The maternal force runs strong in our house. Deciding the thing he most wanted in the world was a Nintendo Wii, our five-year-old son came to me first. Either I’m a real pushover or he’s the shrewdest businessman in the nursery (you should see how he’s taken to Monopoly) – whichever it is, he sold me the idea in seconds. No such luck with his more sensible mother. ‘You work for a magazine,’ she said in disgust. ‘I thought you had more imagination.’ Suitably scolded, I slumped down next to my son, and together we gazed out desolately at the still-stifling summer heat.
The next morning was a Friday, when malls don’t open in Abu Dhabi, where I live, until 3.30pm, so I rolled over with the intention of sleeping my way through to lunchtime. No such luck. ‘Up you get!’ yelled my wife from the kitchen. ‘Indoor Olympics starts in five minutes.’ Er... Indoor what? ‘Indoor Olympics,’ she repeated. ‘We’re going to put paid to all this Wii talk and get you both fit at the same time.’ I pulled on my T-shirt and staggered downstairs, cursing my son for having mentioned the retched Wii in the first place. All I ever wanted was a quiet life.
My wife stood in the kitchen, dressed in fitness gear, holding a small Tupperware box. I wiped the sleep out of my eyes and stifled a yawn. ‘In here,’ she began in an all-too determined tone, ‘are 20 events written on separate pieces of paper.’ Events? ‘Yes, events. You have 30 minutes to complete them all – then you can have breakfast. We’ll be doing this every morning until all Wii-related thoughts have desisted.’
‘But why?’ I bleated, pointing to my son: ‘It was his idea in the first place!’ I pulled the first piece of paper from the box. ‘Pick up the baby, then hop to the bedroom window and back three times.’ With extreme reluctance, I followed the instruction. This had to be the worst idea she’d ever come up with.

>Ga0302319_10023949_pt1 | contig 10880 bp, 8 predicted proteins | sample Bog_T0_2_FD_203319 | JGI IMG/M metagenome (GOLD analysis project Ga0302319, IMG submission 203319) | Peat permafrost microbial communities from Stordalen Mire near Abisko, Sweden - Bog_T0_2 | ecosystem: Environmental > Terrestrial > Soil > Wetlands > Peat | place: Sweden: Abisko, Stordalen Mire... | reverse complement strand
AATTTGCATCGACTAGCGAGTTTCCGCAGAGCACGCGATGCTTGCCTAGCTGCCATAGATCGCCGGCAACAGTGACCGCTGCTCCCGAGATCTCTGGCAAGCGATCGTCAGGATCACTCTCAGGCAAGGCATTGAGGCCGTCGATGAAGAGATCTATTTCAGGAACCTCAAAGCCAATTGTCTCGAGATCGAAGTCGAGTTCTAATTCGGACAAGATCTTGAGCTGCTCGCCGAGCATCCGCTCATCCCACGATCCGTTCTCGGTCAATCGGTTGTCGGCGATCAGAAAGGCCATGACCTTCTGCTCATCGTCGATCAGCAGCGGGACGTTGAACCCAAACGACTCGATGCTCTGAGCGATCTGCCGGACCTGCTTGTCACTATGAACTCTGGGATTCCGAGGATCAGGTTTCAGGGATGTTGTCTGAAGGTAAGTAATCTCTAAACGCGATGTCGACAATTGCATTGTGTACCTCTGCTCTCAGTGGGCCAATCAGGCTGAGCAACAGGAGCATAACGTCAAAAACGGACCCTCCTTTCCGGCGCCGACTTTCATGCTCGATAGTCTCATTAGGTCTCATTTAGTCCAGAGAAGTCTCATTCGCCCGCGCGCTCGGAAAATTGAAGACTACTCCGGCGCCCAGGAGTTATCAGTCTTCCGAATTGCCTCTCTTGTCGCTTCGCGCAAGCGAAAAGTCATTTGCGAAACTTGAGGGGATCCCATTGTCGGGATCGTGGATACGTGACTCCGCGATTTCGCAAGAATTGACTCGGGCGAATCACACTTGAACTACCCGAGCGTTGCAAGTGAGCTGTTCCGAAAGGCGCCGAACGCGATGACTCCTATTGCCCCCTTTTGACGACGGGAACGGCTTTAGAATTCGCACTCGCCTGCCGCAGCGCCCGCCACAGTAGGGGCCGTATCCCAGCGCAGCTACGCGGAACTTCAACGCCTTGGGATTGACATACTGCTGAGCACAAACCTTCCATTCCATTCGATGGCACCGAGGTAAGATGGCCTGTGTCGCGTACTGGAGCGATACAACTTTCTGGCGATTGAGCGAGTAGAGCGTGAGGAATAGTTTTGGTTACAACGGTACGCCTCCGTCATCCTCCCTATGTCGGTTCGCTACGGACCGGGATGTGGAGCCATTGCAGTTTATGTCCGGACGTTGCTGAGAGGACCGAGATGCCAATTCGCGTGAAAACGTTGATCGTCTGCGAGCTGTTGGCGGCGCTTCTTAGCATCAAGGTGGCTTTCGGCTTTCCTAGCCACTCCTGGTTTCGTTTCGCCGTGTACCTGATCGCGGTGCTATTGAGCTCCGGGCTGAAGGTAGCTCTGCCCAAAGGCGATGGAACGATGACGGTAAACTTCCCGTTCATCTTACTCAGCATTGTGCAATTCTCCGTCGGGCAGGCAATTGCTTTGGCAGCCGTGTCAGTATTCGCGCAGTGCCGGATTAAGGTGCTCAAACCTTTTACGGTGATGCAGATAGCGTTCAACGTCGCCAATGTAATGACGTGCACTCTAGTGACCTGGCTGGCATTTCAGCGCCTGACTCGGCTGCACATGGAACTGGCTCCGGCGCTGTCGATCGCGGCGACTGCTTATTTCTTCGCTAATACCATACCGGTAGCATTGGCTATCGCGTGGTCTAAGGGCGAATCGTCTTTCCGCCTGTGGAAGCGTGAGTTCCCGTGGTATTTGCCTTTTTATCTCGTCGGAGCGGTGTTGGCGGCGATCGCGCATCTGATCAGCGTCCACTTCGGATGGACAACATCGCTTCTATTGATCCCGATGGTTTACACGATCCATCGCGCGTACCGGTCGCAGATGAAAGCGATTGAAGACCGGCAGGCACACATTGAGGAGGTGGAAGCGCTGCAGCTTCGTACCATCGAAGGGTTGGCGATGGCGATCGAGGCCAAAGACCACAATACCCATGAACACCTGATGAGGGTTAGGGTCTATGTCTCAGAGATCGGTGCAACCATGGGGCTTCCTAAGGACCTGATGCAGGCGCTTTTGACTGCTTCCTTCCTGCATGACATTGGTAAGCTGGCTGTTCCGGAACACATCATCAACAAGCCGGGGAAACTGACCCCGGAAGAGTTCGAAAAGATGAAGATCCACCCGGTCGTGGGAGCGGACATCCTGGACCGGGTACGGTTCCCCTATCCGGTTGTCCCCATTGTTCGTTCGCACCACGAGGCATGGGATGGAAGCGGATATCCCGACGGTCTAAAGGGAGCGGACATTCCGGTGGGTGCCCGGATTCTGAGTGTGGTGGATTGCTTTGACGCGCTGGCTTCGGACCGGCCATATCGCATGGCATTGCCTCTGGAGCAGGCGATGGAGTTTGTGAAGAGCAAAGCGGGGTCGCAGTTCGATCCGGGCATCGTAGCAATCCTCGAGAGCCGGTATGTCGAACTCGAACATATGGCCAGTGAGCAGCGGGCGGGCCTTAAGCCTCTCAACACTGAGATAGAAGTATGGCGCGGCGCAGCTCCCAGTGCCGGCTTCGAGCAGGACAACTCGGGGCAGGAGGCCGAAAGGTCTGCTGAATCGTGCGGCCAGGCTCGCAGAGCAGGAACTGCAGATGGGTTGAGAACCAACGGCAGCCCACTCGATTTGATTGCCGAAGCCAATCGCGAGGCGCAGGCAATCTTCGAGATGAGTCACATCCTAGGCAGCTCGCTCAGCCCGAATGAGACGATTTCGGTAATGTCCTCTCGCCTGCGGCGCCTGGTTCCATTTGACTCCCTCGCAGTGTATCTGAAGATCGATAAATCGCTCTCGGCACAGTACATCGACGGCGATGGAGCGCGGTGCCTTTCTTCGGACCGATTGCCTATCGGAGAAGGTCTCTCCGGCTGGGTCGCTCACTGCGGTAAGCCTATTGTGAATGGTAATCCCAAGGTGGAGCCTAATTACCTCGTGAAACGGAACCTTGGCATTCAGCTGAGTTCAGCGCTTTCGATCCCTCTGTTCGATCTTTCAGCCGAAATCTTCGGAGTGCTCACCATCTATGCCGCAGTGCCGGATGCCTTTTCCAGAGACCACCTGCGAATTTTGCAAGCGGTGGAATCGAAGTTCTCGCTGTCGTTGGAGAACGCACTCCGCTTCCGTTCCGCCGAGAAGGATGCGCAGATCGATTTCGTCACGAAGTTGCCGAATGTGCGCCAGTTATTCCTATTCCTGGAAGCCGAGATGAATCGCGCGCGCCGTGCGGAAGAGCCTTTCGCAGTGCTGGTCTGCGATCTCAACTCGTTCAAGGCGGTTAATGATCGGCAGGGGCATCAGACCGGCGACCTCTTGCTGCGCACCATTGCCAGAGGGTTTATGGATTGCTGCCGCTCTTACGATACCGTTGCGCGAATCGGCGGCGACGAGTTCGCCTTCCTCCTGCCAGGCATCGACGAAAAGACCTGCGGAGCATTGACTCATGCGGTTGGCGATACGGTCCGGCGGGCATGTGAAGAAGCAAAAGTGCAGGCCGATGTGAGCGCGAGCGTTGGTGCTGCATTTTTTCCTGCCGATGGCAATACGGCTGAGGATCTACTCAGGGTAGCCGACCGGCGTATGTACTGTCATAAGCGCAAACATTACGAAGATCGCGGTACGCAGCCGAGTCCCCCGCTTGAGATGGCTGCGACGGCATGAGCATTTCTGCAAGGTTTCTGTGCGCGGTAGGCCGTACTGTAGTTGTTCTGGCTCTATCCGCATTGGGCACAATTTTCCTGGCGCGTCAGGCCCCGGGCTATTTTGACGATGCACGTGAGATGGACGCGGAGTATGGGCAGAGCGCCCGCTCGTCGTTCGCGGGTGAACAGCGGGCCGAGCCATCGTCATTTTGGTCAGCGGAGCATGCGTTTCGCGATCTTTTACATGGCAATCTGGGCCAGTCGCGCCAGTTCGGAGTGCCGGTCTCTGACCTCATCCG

Five minutes later, I was lying on my back, gasping for air. The baby was delighted, clapping her hands and thumping me on the chest. Hopping is one of those things I gave up sometime around my eighth birthday. It’s surprisingly tiring. I don’t know why children do it so much.
No time for reflection, though. The drill sergeant was standing over me brandishing the Tupperware. ‘Lift your son as high as you can and hold him there for one minute.’ Easy. I’m always throwing him around and playing rough and tumble. One minute should be no problem.
I managed about 25 seconds. It’s difficult holding a five-year-old for longer than that when he’s laughing so much, but 25 seconds is fairly pathetic. Must do better, I thought, and gave it another go. Seventeen
seconds was unquestionably worse. I moved on.
‘Lie down on the floor, then get up and run around the bed. Lie down again when you’ve finished, then start again. Do it 10 times.’ If this wasn’t a family magazine, profanities would be entirely appropriate. I went neck and neck against my son on this one, and he beat me by a mile. I thought I might have a heart attack. It took five mornings for me to manage this event without wanting to throw up.
But then something strange happened: I actually started to see the benefits of our ‘Olympics’. Half an hour of family high jinks in the morning keeps the heart pumping and the imagination fresh. Before we start, we challenge our son to come up with a more outlandish activity than the one he came up with the day before (it may sound dull, but I still rue the day he suggested I stand up and sit down on the floor 20 times), then the whole family darts around the house as though we were kids in a playground. It saves money, too: no wasted gym fees, no dusty home fitness apparatus. The only precautions necessary are to move all breakables out of the way and do your stretches after the games have drawn to a close. Oh, and the Indoor Olympics may make you feel like a kid, but, if you’re anything like me, your muscles will take great glee in reminding you that they aren’t as supple as they once were.
So, what of the Wii? Well, there was talk of making it the grand prize at the end of the Olympics, but it felt a little like we’d be undoing our hard work. Besides, Indoor Olympics aren’t limited to a time period; they run for the length of your own imagination.